Synopsis: Scarborough explores the struggles, endurance, and resilience of this culturally diverse Toronto community through the lives of three kids growing up within a system that has set them up for failure. Filmed on location in the Kingston-Galloway/West Hill neighborhood, Scarborough takes place over the course of a school year.
TM: Scarborough follows the tragic themes of The Florida Project. While the kids are incredible and resilient, you watch the parents struggle, whether from the system or their own hand. The juxtaposition between the reality and the parents' face and the frills of optimism being a child without worry is palpable.
This is a film that sticks with you for days, weeks after viewing. The close up shots, timed longer than is comfortable, reminds you that this can be any underprivileged child, anywhere in the world. The characters and stories are authentic; There’s tragedy in truth. The best part of the film is watching the interaction between the kids.Have tissues nearby, it’s a tearjerker.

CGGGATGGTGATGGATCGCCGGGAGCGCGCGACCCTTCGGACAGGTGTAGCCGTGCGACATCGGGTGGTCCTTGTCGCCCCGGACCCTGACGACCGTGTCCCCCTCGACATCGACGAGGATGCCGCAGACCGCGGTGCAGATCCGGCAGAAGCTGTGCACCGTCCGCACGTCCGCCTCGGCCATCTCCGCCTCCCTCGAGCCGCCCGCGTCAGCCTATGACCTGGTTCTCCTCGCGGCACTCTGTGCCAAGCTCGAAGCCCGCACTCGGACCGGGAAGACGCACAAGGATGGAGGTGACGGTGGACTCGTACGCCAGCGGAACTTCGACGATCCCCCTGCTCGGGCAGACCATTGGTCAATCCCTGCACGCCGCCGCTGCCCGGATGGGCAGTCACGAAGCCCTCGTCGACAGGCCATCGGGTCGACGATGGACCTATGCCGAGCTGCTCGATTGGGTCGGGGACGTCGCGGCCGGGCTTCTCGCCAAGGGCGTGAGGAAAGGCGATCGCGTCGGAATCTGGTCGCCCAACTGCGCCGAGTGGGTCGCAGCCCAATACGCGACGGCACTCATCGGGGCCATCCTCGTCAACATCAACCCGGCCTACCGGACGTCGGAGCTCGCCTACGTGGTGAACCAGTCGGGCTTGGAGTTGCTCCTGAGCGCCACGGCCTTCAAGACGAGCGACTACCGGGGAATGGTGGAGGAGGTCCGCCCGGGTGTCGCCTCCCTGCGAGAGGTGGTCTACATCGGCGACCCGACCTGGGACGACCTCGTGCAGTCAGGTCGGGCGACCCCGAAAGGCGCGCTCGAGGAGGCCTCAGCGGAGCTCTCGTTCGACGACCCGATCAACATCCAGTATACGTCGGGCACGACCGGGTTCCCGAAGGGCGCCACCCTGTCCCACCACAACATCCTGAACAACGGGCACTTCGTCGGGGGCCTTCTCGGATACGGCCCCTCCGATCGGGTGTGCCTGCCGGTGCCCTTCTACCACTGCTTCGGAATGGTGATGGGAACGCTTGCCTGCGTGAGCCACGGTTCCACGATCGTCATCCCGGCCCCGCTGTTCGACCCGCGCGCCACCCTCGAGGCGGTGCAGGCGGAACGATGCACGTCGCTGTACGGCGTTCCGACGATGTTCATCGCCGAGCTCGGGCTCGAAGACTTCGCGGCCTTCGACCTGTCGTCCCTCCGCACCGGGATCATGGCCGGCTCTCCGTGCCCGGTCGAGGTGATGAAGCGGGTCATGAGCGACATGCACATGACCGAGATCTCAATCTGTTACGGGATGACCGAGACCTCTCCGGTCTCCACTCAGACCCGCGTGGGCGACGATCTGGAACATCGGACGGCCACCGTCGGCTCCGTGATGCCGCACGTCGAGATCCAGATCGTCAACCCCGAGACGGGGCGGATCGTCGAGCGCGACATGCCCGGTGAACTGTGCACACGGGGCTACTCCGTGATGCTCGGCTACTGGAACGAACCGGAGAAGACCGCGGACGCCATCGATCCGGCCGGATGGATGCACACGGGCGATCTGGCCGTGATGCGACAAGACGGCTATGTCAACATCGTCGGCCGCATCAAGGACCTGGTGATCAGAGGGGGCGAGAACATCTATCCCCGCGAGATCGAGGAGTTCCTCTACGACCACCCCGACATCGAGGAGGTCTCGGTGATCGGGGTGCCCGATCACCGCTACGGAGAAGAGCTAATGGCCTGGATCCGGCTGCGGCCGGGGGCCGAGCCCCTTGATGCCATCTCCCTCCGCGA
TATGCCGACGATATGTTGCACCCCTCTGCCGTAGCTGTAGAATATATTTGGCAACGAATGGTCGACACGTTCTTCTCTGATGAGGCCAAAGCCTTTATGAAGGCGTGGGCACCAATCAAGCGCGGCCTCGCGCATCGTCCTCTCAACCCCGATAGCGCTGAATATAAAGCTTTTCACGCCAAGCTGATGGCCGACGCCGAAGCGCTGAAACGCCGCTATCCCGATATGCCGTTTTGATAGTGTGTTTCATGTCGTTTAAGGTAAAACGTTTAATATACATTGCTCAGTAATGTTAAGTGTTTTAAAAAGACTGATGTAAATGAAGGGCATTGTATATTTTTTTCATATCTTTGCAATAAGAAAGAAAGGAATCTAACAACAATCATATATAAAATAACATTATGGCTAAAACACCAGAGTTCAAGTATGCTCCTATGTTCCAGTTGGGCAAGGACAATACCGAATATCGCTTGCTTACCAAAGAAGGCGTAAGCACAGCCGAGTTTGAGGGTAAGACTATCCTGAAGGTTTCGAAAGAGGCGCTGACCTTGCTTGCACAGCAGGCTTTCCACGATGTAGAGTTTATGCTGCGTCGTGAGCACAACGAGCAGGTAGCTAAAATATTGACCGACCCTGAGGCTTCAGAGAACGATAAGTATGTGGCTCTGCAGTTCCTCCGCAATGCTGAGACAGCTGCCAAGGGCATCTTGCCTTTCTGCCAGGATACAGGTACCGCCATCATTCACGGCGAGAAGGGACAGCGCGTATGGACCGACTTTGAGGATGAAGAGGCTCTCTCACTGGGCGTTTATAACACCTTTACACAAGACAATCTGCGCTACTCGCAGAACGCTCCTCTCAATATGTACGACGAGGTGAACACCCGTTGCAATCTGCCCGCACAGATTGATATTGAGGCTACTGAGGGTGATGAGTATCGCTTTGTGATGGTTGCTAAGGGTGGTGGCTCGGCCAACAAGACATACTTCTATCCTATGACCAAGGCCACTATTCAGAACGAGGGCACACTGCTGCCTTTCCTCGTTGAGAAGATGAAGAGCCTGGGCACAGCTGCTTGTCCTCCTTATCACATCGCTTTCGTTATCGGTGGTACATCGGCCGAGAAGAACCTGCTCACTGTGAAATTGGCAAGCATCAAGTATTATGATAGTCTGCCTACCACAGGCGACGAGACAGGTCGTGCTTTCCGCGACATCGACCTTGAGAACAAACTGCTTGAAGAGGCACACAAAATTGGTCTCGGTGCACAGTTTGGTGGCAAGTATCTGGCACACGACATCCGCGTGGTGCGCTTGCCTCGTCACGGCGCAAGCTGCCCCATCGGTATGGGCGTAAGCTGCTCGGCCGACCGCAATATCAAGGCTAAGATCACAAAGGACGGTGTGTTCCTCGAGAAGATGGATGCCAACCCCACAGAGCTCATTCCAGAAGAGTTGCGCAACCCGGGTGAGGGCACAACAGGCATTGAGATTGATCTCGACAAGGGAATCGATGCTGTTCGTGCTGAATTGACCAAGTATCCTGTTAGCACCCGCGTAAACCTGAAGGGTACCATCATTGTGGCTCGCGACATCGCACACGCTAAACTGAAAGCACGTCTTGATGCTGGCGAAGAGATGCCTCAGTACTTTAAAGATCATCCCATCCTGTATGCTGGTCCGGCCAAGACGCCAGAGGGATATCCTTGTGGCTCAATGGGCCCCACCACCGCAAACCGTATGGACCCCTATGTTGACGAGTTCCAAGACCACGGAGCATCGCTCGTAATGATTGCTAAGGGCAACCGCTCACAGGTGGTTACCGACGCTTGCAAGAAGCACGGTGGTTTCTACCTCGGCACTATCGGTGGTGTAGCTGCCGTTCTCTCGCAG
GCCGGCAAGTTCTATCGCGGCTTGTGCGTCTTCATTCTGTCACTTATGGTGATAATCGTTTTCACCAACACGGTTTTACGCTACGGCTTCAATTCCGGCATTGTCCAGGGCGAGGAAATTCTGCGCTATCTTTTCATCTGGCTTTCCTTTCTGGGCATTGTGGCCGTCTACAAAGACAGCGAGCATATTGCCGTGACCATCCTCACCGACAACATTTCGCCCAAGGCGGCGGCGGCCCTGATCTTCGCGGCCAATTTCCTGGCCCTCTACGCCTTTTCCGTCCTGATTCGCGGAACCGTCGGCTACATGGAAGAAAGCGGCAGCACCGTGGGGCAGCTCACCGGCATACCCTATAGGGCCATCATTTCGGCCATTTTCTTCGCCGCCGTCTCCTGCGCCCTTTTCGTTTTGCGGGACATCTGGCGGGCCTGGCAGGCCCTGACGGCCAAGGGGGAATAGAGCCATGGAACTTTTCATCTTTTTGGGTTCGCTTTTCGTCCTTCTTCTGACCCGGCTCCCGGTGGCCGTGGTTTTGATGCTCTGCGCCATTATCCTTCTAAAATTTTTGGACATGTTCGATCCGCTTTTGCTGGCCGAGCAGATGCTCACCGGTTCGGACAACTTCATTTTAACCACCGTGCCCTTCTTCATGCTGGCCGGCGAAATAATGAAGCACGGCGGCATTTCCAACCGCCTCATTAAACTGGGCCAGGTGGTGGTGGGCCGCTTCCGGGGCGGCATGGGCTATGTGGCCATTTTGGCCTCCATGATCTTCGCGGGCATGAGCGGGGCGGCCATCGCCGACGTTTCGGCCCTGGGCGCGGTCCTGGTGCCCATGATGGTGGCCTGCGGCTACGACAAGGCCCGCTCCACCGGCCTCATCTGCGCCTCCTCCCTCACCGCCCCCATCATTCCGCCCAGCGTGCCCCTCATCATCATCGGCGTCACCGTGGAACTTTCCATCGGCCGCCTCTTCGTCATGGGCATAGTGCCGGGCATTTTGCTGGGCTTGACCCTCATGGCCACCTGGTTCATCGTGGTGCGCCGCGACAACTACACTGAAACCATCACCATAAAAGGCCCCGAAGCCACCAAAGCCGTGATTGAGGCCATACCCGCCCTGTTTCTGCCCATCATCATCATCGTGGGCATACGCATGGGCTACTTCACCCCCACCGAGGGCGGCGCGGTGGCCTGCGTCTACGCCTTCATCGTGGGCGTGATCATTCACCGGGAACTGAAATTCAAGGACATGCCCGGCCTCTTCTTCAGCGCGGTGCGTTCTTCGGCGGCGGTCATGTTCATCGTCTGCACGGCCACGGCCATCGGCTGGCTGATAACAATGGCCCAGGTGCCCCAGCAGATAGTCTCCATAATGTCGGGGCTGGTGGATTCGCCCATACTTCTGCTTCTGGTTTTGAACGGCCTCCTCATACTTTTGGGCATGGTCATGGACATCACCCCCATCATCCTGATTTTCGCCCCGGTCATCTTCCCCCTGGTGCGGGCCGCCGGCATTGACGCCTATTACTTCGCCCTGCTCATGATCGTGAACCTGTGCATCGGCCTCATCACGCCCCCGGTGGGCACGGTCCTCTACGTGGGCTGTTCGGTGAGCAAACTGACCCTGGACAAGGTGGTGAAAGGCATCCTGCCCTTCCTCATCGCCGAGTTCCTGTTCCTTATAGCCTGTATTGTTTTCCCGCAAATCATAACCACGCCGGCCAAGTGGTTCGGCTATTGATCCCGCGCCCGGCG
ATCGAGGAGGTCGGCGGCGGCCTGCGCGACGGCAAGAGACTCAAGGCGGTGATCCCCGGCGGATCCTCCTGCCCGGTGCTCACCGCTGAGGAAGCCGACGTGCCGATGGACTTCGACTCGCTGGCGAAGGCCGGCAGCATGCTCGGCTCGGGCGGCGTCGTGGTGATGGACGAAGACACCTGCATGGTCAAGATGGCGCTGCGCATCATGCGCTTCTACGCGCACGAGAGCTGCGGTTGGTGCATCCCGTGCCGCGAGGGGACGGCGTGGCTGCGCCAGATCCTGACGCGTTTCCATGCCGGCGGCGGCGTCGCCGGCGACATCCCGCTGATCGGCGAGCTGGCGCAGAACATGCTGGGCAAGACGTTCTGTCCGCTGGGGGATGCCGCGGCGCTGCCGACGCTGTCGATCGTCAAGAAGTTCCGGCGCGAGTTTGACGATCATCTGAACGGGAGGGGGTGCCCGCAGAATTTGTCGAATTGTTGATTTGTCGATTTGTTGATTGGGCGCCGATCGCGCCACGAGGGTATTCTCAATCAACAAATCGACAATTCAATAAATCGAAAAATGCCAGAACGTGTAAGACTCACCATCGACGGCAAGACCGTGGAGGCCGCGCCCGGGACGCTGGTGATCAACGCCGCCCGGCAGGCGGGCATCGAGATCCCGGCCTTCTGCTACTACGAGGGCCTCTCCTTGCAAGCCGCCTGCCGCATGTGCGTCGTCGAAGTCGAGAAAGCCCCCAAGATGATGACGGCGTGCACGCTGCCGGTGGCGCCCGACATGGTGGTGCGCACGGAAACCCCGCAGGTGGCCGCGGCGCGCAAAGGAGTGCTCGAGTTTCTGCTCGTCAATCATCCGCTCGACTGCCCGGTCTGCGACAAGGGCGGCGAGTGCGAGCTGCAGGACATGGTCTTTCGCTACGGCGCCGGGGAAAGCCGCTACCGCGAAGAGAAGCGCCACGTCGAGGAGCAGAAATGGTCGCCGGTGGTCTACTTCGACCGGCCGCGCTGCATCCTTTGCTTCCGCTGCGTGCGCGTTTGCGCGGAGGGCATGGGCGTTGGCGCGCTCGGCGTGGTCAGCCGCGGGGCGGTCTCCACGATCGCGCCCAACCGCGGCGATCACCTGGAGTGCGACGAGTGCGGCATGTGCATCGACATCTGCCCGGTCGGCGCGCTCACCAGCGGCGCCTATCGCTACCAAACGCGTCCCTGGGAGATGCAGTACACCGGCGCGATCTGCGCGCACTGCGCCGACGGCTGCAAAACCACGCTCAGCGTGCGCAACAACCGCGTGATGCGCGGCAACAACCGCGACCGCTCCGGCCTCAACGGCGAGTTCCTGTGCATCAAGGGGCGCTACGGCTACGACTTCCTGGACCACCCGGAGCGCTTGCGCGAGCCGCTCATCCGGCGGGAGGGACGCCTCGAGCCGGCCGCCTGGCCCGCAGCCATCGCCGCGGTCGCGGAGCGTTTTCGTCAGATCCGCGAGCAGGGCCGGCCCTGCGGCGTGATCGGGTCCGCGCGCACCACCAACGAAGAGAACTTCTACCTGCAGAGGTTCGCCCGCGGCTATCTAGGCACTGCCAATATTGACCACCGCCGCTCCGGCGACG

Tuesday’s Rating: 4 shots
KM: This film was very difficult to watch. Between watching the struggles of the three families, to the slow, sometimes pedantic scenes, Scarborough was a slog from beginning to end. It’s never a good sign when a movie feels like it lasts three hours when it’s only a little over two.
The story itself is powerful and gut-wrenching and the acting was fully developed. But even so, the subject is one that I have a very difficult time processing. It is essentially “poverty porn.” But what really turned me off was the slow pacing of this film. It meandered and felt aimless at times.
Contrast this with Justice for Bunny King, which also explores the subject of poverty and the struggles of people on the margins of society, Scarborough was slow, dull, and depressing.
Kaely’s rating: 1 shot
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